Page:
A few months ago, I struggled with this. I was feeling down - I was being impatient and it seemed like nothing was going right. Now, if you've been reading these blogs, you know as well as I do, that this is not the case. Red Flag #1 - feeling down about things does NOT mean that the feeling is reality. Ok, good enough - and I was still feeling lousy.
So, I thought...if I were the client, what would I be doing in therapy? (Yeah, I know... I'm a therapy geek.) Most likely, I'd be looking at the situation and testing out whether my emotions were really reflecting reality, or whether they were masking reality. How do you do this?
Marsha Linehan has a really cool tool that she uses in DBT called "chain analysis." You start with the event, behavior or situation that was the problem. In my case, I looked back to when I started feeling down, and the even had nothing to do with what seemed to be the situation. I was feeling lonely on the afternoon before, because I couldn't reach my family members to talk. That spiraled into feeling somewhat depressed. Specifically, I remember thinking, "I guess no one wants to talk to me. I might as well not exist." Red Flag #2: I was getting caught up in "Stinkin' Thinking."
In doing a chain analysis, you identify the event/situation that started the problem, describe the event, including what you were feeling and/or thinking at the time or what you did as a result of what you felt, and then describe how intensely you behaved, thought, or felt. In my case, the loneliness, sense of failure and depression were pretty strong. I ended up thinking, "I"m never going to be able to do this. I might as well just quit." Red Flag #3 - Stinkin' Thinking again. The idea here is that you want to describe all this in as much detail as you possibly can. Here's a good litmus test: Could someone recreate *exactly* what you went through? If so, then you've done it.
Next, you describe what led up to the feeling, thoughts, or behavior. In my case, not being able to talk to someone was the situation. This "precipitating event" (also called a "prompting event") is usually what we point to when we say that "such and such" caused the problem.
From here, you do a detailed description of all the things that affected the situation - Linehan calls them "vulnerability factors." In my case, I was tired from not sleeping well, I still had an annoying cough from a cold and didn't feel well, I was stressed by all the details stemming from running a new business as well as being worried about several emotionally intense client situations. I was overwhelmed, tired and not feeling good. I was also feeling emotionally exhausted by family situations and childcare issues.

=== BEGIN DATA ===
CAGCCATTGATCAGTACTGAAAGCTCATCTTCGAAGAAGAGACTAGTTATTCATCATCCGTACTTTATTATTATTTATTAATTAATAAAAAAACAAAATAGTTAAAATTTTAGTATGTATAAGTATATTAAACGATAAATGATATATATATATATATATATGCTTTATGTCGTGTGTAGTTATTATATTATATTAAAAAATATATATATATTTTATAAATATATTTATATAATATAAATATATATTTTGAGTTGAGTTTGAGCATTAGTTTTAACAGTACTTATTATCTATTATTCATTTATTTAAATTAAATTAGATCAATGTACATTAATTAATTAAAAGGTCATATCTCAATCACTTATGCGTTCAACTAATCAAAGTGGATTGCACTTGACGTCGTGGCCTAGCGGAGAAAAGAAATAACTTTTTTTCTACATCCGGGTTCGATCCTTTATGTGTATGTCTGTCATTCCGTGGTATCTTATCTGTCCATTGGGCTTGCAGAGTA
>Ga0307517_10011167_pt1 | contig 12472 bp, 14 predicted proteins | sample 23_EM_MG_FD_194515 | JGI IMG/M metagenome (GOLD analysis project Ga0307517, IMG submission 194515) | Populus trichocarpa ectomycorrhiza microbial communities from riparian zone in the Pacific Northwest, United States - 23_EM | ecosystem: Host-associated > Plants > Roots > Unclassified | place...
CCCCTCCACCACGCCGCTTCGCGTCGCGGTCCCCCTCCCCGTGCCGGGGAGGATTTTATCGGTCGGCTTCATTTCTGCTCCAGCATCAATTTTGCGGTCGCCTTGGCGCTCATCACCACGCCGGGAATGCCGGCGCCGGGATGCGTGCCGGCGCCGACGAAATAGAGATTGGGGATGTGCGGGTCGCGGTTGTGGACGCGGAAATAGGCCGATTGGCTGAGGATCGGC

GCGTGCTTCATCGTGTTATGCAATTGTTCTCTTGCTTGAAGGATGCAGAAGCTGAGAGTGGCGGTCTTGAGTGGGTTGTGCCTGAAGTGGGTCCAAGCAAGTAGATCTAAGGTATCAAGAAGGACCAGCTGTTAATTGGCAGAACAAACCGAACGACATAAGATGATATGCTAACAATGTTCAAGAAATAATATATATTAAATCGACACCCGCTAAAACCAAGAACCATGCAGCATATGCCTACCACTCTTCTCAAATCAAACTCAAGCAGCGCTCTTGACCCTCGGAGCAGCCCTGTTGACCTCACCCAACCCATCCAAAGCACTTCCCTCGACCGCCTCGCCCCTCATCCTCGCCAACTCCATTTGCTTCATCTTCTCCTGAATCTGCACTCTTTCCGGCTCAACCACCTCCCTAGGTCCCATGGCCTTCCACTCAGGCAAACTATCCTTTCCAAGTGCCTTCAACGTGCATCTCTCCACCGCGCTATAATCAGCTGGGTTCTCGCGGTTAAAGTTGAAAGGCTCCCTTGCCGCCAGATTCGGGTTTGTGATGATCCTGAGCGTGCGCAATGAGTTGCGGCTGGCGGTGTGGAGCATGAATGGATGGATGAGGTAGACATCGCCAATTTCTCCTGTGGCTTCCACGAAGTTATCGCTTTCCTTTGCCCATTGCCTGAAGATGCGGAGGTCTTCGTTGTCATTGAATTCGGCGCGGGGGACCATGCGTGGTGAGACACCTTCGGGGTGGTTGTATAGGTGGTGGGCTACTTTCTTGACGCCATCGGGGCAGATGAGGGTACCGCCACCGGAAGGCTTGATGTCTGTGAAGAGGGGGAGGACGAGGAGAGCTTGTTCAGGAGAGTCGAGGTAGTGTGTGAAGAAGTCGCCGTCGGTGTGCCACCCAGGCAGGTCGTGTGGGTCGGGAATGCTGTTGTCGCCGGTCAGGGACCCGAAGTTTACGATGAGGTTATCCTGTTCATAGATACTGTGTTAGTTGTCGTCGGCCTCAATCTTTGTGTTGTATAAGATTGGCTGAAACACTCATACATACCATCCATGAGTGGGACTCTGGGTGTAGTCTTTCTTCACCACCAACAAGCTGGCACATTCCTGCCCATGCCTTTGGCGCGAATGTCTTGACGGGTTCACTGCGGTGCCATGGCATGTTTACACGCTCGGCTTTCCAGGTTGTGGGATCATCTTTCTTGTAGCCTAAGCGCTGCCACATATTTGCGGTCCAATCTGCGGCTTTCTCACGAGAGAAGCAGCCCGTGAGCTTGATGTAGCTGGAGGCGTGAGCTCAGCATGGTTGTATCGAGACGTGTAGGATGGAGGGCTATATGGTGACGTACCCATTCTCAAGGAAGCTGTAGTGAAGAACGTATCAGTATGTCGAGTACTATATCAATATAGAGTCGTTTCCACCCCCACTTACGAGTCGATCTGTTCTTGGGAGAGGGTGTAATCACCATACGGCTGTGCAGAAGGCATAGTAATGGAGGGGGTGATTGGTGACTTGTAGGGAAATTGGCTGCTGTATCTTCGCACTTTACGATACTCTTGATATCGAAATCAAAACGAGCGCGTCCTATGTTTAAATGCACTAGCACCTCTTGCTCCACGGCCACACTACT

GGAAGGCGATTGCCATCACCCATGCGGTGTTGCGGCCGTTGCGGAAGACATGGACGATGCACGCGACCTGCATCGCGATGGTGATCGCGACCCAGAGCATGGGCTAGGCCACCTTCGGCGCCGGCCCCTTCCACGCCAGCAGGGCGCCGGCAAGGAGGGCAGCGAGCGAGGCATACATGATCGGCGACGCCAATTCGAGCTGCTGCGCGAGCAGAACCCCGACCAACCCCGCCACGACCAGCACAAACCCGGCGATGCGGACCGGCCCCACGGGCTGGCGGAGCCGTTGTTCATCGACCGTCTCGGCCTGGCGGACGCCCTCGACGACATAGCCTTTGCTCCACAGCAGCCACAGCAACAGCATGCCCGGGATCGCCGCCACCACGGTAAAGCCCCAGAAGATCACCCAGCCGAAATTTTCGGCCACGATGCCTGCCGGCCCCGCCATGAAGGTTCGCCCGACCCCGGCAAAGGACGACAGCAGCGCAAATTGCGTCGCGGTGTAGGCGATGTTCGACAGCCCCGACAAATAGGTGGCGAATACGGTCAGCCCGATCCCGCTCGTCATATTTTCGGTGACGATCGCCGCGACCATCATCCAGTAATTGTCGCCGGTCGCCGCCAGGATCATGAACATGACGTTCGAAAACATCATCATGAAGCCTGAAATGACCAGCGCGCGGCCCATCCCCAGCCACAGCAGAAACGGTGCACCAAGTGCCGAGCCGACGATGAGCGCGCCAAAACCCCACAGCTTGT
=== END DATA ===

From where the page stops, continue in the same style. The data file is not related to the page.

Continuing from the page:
Ok, here's where chain analysis gets tedious - you describle in minute, excruciatingly clear detail the chain of events - starting with the all the way at the beginning with precipitating event(s) and going all the way to the consequences. Ok - here goes: I called my mother and got her answering machine. I then called each of my sisters in turn and had the same result. I started feeling like I didn't matter. I called my husband, who was out at the park with our kids, and he didn't pick up. I started feeling depressed, and went to work on my task list for this week concerning my business and the paperwork I had to complete. Looking at the things I had to do, I felt overwhelmed and incompetent, and felt more depressed. I remember thinking, "Why bother?" and which led to a deeper negative mood. The consequences were that I was not present when my husband did come home and wanted to talk. Right then, I just wanted to be left alone to marinate in my own misery.
At that point, I recognized what was going on, and took steps to counteract the mood. The last step in the process is to describe in detail a prevention strategy and what you are going to do to repair negative consequences that resulted from your behavior or mood. In my case, my prevention strategy was stay mindful of my moods and to write. Writing in my journal, for me, is a safe place to vent and analyze what's going on. When I write, I feel better and so that's a good strategy for me to use. I can also go for a walk, and/or do something artistic. I could take a bubble bath, or have a hot cup of tea. Those are all things that help me - developing a list of what helps you will help you have something to turn to when you get feeling low. Nurturing and caring for yourself really IS important and necessary.
Luckily, the interpersonal consequences here were small. I went upstairs and apologized to my husband, and explained what was going on. I also told him that I needed some extra time to myself to write and sort out the depressed feelings.
If you're interested in more information on doing a chain analysis, you can go to a great website called DBT Self Help (www.dbtselfhelp.com) to get an idea of what this might look like in therapy or in practice. This website has an incredible array of tools, worksheets, handouts and articles.
Hope this helps - DBT helps with a lot of things - I highly recommend looking into it. Even if you don't go for it, learning about these coping tools and other tools available to you can help you get through these tough situations.
Please Note: The content on this blog is intended for informational purposes only. This is not therapy, and if you wish to work in therapy, please contact your local mental health agency or your physician for a referral.
If you are in crisis or danger, please call 911 for immediate help. Please, again, realize that seeking out help really IS a sign of strength and not a sign of weakness. You don’t have to be alone in facing these things – there are people who care and who will help. Email me at: email@example.com